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Have you ever read the Bible and felt that the places, people, and events it describes are hopelessly foreign? That is understandable. The Bible was written by different people in a different place at a different time. Attempts to modernise Bible stories often sound almost comical.

For example, when the Living Bible reads that Joshua sent spies “to cross the river and check out the situation on the other side” and that the king of Jericho, having been informed of the spies’ arrival, “dispatched a police squadron to Rahab’s home,” it sounds unnaturally modern to our ears. The land of the Old Testament was a different place governed by different laws and customs. It sometimes takes hard work to understand those customs as we seek to make sense of the text.

But there are times when Scripture seems immediately timeless. Psalm 52 is one such strikingly contemporary text. Listen: “Your tongue plots destruction, like a sharp razor, you worker of deceit. You love evil more than good, and lying more than speaking what is right. Selah. You love all words that devour, O deceitful tongue” (vv. 2–4).

Are we not surrounded even today by those whose tongues “plot destruction” and who “love evil more than good, and lying more than speaking what is right”? Do words not still devour? Commenting on this psalm, C. S. Lewis writes, “No historical readjustments are here required, we are in the world we know.”

There are few, if any, sins that the biblical Wisdom Literature highlights more than sinful speech. The human tongue is indeed a raging, deadly fire, set alight by hell. Consider how the Scriptures highlight the sinfulness of the tongue in ways that appear so astonishingly contemporary.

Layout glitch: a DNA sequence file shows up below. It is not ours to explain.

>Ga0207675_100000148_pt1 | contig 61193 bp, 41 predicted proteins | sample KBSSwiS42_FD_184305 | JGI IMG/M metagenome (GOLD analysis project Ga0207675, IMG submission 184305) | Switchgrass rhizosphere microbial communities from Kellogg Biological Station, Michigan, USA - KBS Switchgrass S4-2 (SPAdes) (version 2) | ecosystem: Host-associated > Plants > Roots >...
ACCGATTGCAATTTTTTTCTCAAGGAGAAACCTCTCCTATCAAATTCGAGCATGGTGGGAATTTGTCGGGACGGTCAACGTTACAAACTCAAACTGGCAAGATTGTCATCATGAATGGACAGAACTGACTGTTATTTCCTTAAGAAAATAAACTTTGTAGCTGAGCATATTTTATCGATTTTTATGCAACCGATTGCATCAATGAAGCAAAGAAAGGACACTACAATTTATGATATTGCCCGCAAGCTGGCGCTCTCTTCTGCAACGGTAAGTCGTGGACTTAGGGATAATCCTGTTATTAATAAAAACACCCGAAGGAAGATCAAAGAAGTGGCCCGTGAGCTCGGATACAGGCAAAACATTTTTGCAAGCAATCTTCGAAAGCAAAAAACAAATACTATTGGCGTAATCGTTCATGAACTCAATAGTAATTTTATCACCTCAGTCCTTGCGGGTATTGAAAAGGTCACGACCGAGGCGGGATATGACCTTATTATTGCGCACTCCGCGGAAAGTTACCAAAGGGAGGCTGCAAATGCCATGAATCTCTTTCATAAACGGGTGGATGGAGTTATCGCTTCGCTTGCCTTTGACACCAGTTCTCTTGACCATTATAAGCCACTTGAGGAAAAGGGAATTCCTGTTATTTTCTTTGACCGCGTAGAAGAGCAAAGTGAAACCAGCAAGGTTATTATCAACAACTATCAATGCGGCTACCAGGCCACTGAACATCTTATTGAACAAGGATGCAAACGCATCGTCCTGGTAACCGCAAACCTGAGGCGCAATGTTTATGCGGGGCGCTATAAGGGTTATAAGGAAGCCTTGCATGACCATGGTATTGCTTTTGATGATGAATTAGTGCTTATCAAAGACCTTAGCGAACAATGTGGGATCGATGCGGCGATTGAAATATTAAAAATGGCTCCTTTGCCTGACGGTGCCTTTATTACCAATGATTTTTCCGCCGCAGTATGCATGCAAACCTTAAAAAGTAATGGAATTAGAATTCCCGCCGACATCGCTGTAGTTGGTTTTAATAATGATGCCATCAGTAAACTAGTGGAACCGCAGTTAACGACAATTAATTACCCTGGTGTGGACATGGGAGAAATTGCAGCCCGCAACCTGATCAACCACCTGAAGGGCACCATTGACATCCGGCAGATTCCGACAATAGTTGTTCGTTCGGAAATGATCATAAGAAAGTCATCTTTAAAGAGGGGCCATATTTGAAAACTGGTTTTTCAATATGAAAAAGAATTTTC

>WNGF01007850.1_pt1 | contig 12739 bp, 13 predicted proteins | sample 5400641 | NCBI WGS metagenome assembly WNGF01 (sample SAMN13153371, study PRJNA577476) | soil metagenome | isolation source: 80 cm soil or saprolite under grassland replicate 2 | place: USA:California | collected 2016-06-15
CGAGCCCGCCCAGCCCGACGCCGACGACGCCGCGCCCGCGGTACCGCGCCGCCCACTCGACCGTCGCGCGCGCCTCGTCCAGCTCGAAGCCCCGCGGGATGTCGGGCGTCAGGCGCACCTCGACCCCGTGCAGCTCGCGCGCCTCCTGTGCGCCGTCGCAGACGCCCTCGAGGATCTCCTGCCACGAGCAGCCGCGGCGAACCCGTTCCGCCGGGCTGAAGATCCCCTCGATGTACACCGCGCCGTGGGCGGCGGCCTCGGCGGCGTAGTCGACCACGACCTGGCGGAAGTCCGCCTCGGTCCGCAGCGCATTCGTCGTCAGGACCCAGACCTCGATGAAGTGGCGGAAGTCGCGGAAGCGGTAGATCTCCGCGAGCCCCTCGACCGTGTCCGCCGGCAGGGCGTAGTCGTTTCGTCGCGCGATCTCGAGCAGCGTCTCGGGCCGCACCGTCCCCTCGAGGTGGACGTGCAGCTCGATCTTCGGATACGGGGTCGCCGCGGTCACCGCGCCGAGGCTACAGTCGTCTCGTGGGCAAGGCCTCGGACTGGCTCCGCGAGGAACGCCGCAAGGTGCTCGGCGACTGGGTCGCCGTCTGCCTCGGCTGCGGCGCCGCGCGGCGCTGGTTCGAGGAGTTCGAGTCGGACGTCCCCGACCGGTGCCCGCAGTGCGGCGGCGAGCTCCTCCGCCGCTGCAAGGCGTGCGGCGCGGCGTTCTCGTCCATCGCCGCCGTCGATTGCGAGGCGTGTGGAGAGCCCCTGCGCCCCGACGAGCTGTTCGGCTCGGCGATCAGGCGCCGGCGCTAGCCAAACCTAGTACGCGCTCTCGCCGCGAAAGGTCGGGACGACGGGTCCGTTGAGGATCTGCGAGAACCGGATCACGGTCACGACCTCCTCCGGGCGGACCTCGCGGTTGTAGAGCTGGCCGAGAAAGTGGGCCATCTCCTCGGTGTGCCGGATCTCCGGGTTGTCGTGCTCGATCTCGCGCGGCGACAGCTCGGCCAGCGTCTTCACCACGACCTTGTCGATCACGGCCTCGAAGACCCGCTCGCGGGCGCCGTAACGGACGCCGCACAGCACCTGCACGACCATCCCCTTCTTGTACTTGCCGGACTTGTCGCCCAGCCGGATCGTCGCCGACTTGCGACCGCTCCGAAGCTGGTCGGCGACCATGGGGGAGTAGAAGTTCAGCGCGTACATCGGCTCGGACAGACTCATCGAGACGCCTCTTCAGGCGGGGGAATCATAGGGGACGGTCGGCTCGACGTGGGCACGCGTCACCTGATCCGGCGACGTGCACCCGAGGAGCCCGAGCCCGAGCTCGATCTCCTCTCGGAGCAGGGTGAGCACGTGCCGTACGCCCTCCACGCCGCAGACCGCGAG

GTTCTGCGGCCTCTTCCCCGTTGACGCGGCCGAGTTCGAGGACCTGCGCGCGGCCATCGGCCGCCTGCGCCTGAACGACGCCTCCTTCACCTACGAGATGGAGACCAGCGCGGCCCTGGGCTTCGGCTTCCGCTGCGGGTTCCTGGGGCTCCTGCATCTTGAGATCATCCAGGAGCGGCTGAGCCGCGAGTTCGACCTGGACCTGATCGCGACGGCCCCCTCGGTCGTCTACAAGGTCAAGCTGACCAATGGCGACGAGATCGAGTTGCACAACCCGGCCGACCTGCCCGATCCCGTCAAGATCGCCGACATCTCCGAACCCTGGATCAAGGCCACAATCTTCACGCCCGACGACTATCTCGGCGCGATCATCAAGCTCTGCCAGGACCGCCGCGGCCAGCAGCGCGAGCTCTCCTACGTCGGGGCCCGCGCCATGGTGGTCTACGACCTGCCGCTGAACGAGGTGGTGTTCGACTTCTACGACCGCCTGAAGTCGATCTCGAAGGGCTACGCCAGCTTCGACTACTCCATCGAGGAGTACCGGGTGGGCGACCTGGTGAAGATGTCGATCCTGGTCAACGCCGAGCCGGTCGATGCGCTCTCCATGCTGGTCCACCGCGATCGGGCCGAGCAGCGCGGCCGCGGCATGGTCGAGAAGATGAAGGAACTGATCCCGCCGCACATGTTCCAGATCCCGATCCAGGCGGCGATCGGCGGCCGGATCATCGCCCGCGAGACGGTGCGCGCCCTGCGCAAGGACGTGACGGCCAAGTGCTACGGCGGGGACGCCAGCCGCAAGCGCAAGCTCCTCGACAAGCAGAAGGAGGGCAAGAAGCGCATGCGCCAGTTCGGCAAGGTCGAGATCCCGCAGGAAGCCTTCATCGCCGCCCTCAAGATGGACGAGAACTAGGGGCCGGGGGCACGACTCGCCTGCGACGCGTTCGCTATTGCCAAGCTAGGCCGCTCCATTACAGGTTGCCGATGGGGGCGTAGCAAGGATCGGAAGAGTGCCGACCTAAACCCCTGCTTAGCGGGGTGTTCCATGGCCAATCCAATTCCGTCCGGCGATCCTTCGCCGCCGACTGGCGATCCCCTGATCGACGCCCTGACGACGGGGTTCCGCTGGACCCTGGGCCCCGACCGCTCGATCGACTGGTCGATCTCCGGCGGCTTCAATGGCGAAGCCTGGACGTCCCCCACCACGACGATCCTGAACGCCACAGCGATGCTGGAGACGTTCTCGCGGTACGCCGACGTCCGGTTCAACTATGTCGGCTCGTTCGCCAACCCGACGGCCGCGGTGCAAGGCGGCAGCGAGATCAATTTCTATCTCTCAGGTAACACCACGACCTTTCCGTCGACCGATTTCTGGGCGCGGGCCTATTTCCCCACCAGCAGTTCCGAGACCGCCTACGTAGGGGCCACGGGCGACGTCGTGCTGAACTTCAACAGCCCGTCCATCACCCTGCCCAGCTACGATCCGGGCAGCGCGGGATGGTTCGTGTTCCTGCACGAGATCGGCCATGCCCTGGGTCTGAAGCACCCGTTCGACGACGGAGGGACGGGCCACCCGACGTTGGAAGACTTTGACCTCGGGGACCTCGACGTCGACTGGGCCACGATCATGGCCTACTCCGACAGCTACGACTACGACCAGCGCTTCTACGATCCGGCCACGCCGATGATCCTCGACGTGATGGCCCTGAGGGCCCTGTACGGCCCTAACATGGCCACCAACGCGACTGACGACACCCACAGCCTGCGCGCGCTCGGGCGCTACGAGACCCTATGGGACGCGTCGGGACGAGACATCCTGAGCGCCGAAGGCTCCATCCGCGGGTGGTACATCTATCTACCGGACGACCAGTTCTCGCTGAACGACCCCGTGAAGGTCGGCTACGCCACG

Do we not still struggle with the sin of flattery? “A man who flatters his neighbour spreads a net for his feet” (Proverbs 29:5). Do we not battle the sin of lying? “Lying lips are an abomination to the LORD but those who act faithfully are his delight” (Proverbs 12:22). What about gossip and slander? “The words of a whisperer are like delicious morsels; they go down into the inner parts of the body” (Proverbs 18:8). Do angry words not still plague us? “There is one whose rash words are like sword thrusts, but the tongue of the wise brings healing” (Proverbs 12:18). Is boasting not a perennial problem? “Do not boast about tomorrow, for you do not know what a day may bring. Let another praise you, and not your own mouth; a stranger, and not your own lips” (Proverbs 27:1–2).

Sadly, sins of the tongue are not the exclusive domain of the unbelieving world. Christians struggle with the tongue as much as non-Christians. But Christians have no excuse to use their tongue in a destructive manner. David warns, “God will break you down forever; he will snatch and tear you from your tent; he will uproot you from the land of the living” (v. 5). By contrast, we who “trust in the steadfast love of God forever and ever” (v. 8) should be characterised by God-honouring speech.

Christian speech is controlled speech. “Whoever keeps his mouth and his tongue keeps himself out of trouble” (Proverbs 21:23). Christian words are words of integrity. “Truthful lips endure forever, but a lying tongue is but for a moment” (Proverbs 12:19). Christian talk edifies. “The teaching of the wise is a fountain of life, that one may turn away from the snares of death” (Proverbs 13:14). Christian rebuke corrects rather than denigrates. “Whoever rebukes a man will afterward find more favour than he who flatters with his tongue” (Proverbs 28:23).

As you head into a new day, and a new week, commit before God that you will guard your tongue. Realise the timelessness of this text and use your words in a way that honours God and edifies people.